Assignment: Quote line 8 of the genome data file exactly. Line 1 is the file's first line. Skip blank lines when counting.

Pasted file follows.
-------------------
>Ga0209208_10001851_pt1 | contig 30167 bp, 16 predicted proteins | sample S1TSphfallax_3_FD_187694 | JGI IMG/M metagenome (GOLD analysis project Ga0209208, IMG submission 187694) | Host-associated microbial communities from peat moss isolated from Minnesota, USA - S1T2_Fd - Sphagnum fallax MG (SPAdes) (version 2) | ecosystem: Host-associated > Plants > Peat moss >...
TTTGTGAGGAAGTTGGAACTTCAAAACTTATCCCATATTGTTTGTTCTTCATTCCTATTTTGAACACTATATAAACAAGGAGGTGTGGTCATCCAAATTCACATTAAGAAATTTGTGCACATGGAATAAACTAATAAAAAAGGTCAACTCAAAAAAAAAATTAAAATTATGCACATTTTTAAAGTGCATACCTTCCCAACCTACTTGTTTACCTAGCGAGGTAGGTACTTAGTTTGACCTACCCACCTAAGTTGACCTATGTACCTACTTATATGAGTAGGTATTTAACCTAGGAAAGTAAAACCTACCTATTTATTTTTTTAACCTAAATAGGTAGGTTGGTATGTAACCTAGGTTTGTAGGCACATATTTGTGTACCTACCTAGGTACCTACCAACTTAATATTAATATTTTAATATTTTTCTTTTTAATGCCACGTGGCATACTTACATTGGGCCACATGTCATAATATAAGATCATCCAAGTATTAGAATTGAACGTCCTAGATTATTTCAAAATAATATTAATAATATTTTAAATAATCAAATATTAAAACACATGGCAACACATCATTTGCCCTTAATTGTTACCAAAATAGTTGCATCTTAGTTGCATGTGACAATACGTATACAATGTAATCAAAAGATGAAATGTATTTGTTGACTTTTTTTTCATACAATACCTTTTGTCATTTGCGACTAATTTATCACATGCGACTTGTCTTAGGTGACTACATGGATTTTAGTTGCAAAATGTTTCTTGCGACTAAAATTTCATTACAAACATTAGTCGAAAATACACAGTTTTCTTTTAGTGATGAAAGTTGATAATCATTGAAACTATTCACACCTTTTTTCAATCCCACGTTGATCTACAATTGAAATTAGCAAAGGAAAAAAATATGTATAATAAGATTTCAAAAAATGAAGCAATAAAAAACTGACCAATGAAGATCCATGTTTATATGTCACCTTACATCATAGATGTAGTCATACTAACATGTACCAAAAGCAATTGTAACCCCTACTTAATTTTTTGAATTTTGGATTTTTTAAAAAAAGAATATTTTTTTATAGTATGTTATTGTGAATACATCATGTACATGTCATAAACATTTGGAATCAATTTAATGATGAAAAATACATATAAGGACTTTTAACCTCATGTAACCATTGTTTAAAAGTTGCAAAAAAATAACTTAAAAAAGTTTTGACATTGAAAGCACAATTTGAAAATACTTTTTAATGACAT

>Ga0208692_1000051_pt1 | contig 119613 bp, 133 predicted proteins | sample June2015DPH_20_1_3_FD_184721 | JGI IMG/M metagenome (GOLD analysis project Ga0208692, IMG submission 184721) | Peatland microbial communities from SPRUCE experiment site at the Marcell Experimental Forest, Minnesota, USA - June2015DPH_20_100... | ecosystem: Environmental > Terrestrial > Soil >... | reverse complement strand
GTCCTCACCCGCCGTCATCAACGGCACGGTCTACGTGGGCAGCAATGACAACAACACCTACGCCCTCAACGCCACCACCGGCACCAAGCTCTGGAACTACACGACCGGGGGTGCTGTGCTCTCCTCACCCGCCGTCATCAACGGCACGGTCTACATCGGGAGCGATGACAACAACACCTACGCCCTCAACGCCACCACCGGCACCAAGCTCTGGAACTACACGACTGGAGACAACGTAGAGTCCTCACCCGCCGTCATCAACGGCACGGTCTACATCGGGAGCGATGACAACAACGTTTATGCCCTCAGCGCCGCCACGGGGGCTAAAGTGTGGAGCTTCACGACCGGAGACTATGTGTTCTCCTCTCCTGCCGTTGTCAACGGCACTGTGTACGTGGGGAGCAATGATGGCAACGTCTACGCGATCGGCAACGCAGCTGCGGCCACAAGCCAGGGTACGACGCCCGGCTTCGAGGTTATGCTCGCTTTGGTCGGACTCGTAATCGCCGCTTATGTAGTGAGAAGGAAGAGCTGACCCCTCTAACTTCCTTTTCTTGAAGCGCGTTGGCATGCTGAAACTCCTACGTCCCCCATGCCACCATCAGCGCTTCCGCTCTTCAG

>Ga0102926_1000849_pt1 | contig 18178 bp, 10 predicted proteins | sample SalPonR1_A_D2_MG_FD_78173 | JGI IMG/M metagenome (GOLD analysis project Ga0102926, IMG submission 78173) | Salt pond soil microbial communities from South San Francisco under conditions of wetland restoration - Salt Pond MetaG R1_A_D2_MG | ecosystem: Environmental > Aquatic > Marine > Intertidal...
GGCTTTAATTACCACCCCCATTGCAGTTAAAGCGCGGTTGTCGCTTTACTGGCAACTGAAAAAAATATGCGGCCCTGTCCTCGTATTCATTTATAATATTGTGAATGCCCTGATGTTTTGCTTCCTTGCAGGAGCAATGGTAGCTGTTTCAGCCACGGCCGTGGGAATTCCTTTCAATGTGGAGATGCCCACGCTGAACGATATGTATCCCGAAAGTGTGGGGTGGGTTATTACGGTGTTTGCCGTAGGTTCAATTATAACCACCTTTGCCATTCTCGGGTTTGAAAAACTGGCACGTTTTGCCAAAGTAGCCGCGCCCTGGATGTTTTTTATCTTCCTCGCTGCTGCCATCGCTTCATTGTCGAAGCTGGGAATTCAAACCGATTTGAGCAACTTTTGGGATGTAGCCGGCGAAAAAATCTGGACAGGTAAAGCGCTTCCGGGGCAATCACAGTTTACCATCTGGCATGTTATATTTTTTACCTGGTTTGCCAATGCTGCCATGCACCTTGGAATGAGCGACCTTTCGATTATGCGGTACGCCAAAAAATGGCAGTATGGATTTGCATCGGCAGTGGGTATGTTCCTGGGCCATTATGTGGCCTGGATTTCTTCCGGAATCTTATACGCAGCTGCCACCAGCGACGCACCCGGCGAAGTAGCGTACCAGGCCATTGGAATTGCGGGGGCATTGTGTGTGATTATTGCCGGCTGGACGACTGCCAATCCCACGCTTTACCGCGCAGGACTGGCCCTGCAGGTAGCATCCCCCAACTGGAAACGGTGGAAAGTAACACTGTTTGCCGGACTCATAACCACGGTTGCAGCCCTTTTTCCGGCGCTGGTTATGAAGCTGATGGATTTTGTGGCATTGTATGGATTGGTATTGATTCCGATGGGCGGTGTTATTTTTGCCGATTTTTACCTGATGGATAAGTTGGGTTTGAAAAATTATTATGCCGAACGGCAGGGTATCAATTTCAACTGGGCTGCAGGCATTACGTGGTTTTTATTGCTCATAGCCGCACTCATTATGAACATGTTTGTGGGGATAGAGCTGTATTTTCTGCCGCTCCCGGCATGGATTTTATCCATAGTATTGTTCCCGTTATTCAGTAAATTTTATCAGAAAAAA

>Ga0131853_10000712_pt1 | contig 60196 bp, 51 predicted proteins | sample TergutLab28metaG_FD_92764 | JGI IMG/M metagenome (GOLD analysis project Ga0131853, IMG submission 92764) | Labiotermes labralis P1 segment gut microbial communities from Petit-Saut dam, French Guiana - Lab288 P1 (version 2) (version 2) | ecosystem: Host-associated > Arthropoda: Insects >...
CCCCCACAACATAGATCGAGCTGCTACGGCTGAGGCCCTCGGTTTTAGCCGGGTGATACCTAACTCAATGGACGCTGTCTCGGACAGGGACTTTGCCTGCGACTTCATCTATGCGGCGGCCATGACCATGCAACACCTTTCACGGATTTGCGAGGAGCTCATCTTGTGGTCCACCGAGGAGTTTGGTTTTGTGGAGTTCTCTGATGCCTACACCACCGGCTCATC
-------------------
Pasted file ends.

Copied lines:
CCCCCACAACATAGATCGAGCTGCTACGGCTGAGGCCCTCGGTTTTAGCCGGGTGATACCTAACTCAATGGACGCTGTCTCGGACAGGGACTTTGCCTGCGACTTCATCTATGCGGCGGCCATGACCATGCAACACCTTTCACGGATTTGCGAGGAGCTCATCTTGTGGTCCACCGAGGAGTTTGGTTTTGTGGAGTTCTCTGATGCCTACACCACCGGCTCATC